Svenja Halfter

Svenja Halfter
National Institute of Water and Atmospheric Research | NIWA · Centre for Coasts and Oceans

PhD

About

16
Publications
3,193
Reads
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58
Citations
Introduction
I recently finished my PhD at the Institute for Marine and Antarctic studies (IMAS) in Australia, where I studied the role of zooplankton in carbon export in the Southern Ocean. I just started a postdoc position with NIWA Wellington in New Zealand as zooplankton ecologist. I'm interested in ecology, biogeochemistry, climate change and science communication. Follow me on twitter (@svenja_halfter) for more updates.
Additional affiliations
November 2021 - June 2022
University of Tasmania
Position
  • Research Assistant
November 2017 - November 2021
University of Tasmania
Position
  • PhD
August 2017 - October 2017
University of Porto
Position
  • Field assistant
Description
  • Volunteering for the CETUS project, working as a marine mammal observer on cargo vessels, executing transects between Portugal mainland and Canary islands, Cabo Verde, Africa and Acores
Education
November 2017 - November 2021
University of Tasmania
Field of study
  • The role of mesozooplankton in the biological carbon pump
August 2016 - May 2017
University Centre in Svalbard (UNIS)
Field of study
  • Polar marine biology
October 2014 - September 2017
University of Rostock
Field of study
  • Marine Biology

Publications

Publications (16)
Technical Report
Full-text available
The Southern Ocean plays a central role in the Earth System by connecting the Earth’s ocean basins, and it is a crucial link between the deep ocean, surface ocean and atmosphere. Hence, the ongoing changes in the Southern Ocean impact global climate, rates of sea level rise, biogeochemical cycles and ecological systems. Yet, understanding of the ca...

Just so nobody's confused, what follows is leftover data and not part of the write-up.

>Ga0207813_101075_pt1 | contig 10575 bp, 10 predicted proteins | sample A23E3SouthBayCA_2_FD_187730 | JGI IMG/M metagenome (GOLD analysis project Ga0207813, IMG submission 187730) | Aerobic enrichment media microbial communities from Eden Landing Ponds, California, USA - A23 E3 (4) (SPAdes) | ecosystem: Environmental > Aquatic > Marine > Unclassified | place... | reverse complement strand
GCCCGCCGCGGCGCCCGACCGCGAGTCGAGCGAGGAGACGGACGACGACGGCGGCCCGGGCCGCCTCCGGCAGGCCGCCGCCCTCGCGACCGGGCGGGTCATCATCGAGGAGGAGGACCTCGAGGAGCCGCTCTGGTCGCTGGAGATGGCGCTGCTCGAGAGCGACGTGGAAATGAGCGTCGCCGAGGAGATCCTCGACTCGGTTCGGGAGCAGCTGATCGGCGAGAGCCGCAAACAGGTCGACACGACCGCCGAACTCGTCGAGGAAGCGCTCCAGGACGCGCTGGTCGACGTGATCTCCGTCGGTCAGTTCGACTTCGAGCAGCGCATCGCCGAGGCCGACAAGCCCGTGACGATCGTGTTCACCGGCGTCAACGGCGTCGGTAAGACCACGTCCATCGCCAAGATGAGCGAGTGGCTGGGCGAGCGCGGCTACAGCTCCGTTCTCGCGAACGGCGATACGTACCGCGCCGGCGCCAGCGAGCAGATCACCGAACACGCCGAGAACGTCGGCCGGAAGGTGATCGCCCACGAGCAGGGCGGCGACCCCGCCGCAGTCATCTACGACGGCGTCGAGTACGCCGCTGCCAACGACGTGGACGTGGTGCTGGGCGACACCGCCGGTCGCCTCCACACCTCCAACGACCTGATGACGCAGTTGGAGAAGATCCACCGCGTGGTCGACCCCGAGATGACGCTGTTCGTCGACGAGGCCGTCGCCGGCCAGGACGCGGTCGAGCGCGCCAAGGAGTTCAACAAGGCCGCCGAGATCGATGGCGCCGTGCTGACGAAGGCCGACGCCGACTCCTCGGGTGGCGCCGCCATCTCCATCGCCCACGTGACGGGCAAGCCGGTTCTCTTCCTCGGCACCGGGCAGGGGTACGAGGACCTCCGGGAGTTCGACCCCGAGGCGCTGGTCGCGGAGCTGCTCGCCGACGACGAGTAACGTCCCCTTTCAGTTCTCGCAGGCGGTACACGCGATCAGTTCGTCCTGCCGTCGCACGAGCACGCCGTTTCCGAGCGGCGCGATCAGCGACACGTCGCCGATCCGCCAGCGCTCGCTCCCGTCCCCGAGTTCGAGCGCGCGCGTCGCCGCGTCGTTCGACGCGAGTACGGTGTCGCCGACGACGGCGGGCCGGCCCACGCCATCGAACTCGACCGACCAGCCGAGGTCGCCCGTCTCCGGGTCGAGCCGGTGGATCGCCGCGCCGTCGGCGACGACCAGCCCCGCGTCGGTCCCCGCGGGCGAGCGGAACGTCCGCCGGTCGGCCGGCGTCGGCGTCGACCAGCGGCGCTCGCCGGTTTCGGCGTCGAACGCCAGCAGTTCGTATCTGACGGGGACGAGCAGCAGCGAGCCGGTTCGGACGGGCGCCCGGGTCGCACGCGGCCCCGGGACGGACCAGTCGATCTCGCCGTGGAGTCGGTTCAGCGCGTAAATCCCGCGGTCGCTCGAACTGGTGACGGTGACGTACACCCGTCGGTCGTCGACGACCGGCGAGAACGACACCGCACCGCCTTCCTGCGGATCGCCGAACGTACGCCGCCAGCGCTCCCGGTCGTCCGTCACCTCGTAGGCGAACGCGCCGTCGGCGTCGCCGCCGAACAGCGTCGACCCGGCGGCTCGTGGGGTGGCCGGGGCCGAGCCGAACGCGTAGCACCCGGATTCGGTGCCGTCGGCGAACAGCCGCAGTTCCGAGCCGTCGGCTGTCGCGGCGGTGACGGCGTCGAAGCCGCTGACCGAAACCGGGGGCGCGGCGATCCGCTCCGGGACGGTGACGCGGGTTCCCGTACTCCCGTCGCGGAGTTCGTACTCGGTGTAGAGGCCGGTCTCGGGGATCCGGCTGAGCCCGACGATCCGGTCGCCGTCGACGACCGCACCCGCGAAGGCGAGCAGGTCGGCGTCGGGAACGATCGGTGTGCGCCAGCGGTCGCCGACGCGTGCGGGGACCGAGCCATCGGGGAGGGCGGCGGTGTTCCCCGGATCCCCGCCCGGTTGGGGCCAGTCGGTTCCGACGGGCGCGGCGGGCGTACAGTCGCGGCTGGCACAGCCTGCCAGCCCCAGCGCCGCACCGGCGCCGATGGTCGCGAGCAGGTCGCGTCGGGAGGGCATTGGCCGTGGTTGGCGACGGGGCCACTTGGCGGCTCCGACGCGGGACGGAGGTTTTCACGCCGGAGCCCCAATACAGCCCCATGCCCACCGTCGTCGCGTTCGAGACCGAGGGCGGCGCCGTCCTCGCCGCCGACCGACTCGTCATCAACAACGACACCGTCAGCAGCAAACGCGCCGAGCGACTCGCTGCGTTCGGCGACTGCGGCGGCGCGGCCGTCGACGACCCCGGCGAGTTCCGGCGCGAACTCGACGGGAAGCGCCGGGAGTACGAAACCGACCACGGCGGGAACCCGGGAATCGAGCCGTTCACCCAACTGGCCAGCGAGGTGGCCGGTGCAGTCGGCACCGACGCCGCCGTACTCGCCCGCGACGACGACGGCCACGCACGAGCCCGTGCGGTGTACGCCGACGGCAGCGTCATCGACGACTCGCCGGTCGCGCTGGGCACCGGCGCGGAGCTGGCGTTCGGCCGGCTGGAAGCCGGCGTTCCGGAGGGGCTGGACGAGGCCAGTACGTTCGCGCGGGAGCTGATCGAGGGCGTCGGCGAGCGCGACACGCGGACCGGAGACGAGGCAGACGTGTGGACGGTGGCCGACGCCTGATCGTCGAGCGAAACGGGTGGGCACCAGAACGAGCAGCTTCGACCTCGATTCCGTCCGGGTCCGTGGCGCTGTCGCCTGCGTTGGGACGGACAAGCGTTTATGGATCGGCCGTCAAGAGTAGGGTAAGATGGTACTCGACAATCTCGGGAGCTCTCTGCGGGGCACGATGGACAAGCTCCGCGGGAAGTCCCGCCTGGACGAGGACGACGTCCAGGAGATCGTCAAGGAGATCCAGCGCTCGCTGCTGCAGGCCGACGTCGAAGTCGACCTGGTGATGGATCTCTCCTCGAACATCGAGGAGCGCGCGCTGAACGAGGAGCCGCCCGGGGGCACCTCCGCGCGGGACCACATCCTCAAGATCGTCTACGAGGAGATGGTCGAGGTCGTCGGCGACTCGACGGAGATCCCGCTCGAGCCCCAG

Article
Full-text available
In the Southern Ocean, several zooplankton taxonomic groups, euphausiids, copepods, salps and pteropods, are notable because of their biomass and abundance and their roles in maintaining food webs and ecosystem structure and function, including the provision of globally important ecosystem services. These groups are consumers of microbes, primary a...
Thesis
The subantarctic Southern Ocean plays an important role in the physical uptake and sequestration of carbon dioxide due to the formation and subduction of water masses. However, while extensively studied in other parts of the world's ocean, the zooplankton-mediated biological carbon pump has received less attention. Current knowledge gaps extend acr...
Article
Full-text available
Zooplankton carcasses are an important, yet understudied, pathway of the biological gravitational pump. To understand their contribution to the downward carbon flux in the subantarctic, carcasses of the copepod Neocalanus tonsus were analyzed for carbon content, microbial remineralization rates, and sinking velocities. In addition, the sensitivity...
Article
Full-text available
Southern Ocean ecosystems offer numerous benefits to human society and the global environment, and maintaining them requires well-informed and effective ecosystem-based management. Up to date and accurate information is needed on the status of species, communities, habitats and ecosystems and the impacts of fisheries, tourism and climate change. Th...
Article
Full-text available
The Southern Ocean supports ecosystem services that are important on a global scale. Climate change and human activities (tourism, fishing, and research) will affect both the demand for, and the provision of, these services into the future. Here we synthesize recent assessments of the current status and expected future climate-driven changes in Sou...
Article
Full-text available